(Photo by Brady Dale)
Guess what: if you give a team of scientists a lot of money to run a big experiment at a university and then ask them to fill out a form afterward to show whether or not that research created or sustained jobs in the economy, they will say that it did.
That isn’t to say the research didn’t create or sustain jobs. It might have. It probably did. It’s just that when you ask a person you gave money to whether or not they achieved the end the money was given to them to achieve, they are inclined to say that, yes, it did.
American Institute for Research fellow Dr. Julia Lane thinks that there must be a better way, and she’s working on building it, with a big data framework.
At a presentation at the NYU GovLab on Wednesday, she walked through a project she’s working on using a massive set of employee data across the country and linking it up with data about public money to support scientific research and the teams executing it. The project is the fulfillment of a vision articulated by her late collaborator, John H. Marburger, III, who called for a science of science policy in an editorial in the journal Science in 2005.
Lane has a lot of questions she wants answered, but she’s not willing to oversell anyone on what she expects to find. “What I’m hoping is over the next 5 to 10 years we’ll get some answers,” she said toward the end of her talk Wednesday.
Here are a few takeaways from her presentation:
- Former policymaker. While she’s an academic now, she took her turn as a high-level staffer at the National Science Foundation. She came away with the realization that we don’t really know three things about our public investments in science: what is funded, who is funded or what the results are (other than that, it’s fine).
- Science as social network. One of the key issues Lane is interested in is not only who the principal investigators are, but all the other team members as well. The postdocs, the undergrads, the grad students. She believes that if you start to track all of them over time you will be able to see the broader impact of public funding in scientific research. For example, is an undergrad who works as a lab assistant on a big, federally funded project, more or less likely to launch a startup one day? Nobody knows.
- Massive, nationwide employee data. Every employer who is part of the the unemployment insurance program sends reports to state labor agencies with all their employees, their titles and their income. Over time, matching this data set to the data about who is involved in lab projects can start to yield insights.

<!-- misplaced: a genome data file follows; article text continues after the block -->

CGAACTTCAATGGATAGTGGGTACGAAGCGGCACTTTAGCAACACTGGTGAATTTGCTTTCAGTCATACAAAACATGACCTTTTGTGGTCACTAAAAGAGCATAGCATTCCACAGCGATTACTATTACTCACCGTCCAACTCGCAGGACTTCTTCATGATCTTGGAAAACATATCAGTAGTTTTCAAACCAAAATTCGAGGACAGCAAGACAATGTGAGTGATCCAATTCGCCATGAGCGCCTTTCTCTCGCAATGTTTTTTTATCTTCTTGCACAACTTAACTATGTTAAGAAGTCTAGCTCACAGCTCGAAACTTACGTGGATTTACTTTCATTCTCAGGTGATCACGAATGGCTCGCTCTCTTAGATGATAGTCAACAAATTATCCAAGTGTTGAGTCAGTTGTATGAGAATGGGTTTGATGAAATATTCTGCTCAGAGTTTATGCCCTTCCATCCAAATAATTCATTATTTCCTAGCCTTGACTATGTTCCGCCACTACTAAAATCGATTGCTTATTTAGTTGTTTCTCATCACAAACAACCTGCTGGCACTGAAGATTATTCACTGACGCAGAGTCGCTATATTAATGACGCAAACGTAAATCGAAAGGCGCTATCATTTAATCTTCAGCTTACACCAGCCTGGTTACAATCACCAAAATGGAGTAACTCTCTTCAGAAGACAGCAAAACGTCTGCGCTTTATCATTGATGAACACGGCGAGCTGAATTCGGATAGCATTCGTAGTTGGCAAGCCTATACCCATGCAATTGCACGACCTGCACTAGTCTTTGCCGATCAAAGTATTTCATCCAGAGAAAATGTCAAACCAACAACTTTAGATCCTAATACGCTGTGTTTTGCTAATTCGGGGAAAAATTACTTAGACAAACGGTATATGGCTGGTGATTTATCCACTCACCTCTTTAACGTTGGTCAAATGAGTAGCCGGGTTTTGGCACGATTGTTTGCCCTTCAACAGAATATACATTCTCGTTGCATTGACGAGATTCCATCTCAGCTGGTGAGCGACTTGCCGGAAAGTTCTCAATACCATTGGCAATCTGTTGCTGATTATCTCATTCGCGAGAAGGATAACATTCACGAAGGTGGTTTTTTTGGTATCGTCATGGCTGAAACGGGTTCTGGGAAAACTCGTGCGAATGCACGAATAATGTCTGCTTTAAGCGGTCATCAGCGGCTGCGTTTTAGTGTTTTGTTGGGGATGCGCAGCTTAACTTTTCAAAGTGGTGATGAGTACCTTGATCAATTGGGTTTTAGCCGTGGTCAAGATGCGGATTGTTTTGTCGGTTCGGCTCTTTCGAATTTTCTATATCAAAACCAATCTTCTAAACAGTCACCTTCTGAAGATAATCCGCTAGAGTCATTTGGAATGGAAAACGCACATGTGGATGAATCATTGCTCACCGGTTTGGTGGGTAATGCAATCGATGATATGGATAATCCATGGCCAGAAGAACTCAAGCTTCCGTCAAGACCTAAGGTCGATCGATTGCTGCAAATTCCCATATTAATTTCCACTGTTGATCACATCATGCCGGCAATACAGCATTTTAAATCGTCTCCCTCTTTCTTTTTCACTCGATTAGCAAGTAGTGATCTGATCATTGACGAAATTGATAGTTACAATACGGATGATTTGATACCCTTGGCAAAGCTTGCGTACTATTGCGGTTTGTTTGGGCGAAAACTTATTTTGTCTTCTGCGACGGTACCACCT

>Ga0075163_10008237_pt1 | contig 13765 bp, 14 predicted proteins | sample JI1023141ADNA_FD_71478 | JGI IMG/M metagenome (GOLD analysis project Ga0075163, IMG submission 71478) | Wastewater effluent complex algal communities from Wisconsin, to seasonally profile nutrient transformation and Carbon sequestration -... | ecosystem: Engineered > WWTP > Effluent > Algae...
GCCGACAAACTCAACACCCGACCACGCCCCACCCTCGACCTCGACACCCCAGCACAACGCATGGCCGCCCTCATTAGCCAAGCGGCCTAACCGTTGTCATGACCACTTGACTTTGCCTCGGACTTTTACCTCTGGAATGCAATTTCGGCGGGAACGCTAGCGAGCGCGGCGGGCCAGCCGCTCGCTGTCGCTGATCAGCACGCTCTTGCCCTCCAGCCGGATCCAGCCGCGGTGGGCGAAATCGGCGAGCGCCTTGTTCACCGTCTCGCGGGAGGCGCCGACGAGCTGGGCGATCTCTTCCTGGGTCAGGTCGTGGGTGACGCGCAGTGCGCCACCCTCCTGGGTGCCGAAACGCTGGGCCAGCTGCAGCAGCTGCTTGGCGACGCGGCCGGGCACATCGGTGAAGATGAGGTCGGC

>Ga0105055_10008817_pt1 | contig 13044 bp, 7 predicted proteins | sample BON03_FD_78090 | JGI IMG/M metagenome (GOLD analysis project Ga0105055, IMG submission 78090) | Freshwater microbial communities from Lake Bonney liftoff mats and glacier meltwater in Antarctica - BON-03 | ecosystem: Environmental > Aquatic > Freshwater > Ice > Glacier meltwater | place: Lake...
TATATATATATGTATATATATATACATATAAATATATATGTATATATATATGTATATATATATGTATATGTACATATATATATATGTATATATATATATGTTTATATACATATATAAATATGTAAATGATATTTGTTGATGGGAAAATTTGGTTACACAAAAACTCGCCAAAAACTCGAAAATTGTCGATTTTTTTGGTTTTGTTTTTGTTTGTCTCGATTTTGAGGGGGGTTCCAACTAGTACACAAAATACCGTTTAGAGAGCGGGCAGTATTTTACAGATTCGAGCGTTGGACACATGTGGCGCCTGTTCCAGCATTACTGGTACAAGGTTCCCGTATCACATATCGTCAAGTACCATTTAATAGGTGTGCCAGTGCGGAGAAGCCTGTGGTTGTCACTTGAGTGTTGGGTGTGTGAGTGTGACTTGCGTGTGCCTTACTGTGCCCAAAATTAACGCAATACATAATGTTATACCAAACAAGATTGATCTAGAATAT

- Accounting. Following the money is really key. Unfortunately, the federal government has made a hash of its accounting, but with new software techniques Lane’s project is making progress on sorting it out.
- Compulsion fails. The government could force academic institutions to give them data about teams and projects, but that would likely yield bad data.
- Valuable analysis will yield good data. “If you want to get data, it’s got to be voluntary and it’s got to be a value-for-value transaction,” Lane said. So, for example, if, at first, schools in a state send in a lot of data about teams and expenditures and subcontractors, and the agency receiving that data starts to send back compelling reports that aggregate impact and visualize trends, it incentives the university to send in more and better information.
- Innovation vectors. “Ideas are transmitted by human beings,” Lane said. Funding doesn’t yield papers or patents or startup ventures. Funding yields people at institutions that create those things. By tracking the funds as it relates to all the people and then also tracking those people through their employment, it can become possible to see the broad impact of public R&D spending on the economy.
- Job training research. Nobel Prize-winning economics professor James Heckman applied a similar methodology to assessing the usefulness of job training.
- Testing diversity hypotheses. The current way of tracking impact of funding is too heavily weighted toward the principal investigator on teams. Lane described the general population of principal investigators as “male, pail and frail.” By tracking all members of teams, it might even be possible to learn something about the impact of diversity on those teams. She pointed out that while it may be true that principal investigators tend to be homogeneous, their teams aren’t. Lane said you can look up almost any major lab leader’s website and find a photo of them sitting in a diverse group of students and postdocs. It could be useful to follow that whole team.
Like any approach to studying a topic, the big data framework that Lane is using is inevitably prone to hidden bias. She said, “I think it’s going to take us a very long time to figure out where the biases are for big data analysis, but that shouldn’t stop us from starting.”
For her, the policy question is this: How can scientific research be assessed in a way that encourages risky basic research? Risky basic research is what’s best for science and, ultimately, the economy. But risky research means R&D that will fail. Policymakers don’t like spending money on failures.
However, if policymakers are able to see both whether or not a hypothesis turned out to be correct and whether or not team members on that project went on to do interesting work in science or industry, it might be easier for legislators to justify liberal spending on risky science if it can be shown to inculcate entrepreneurial scientists.
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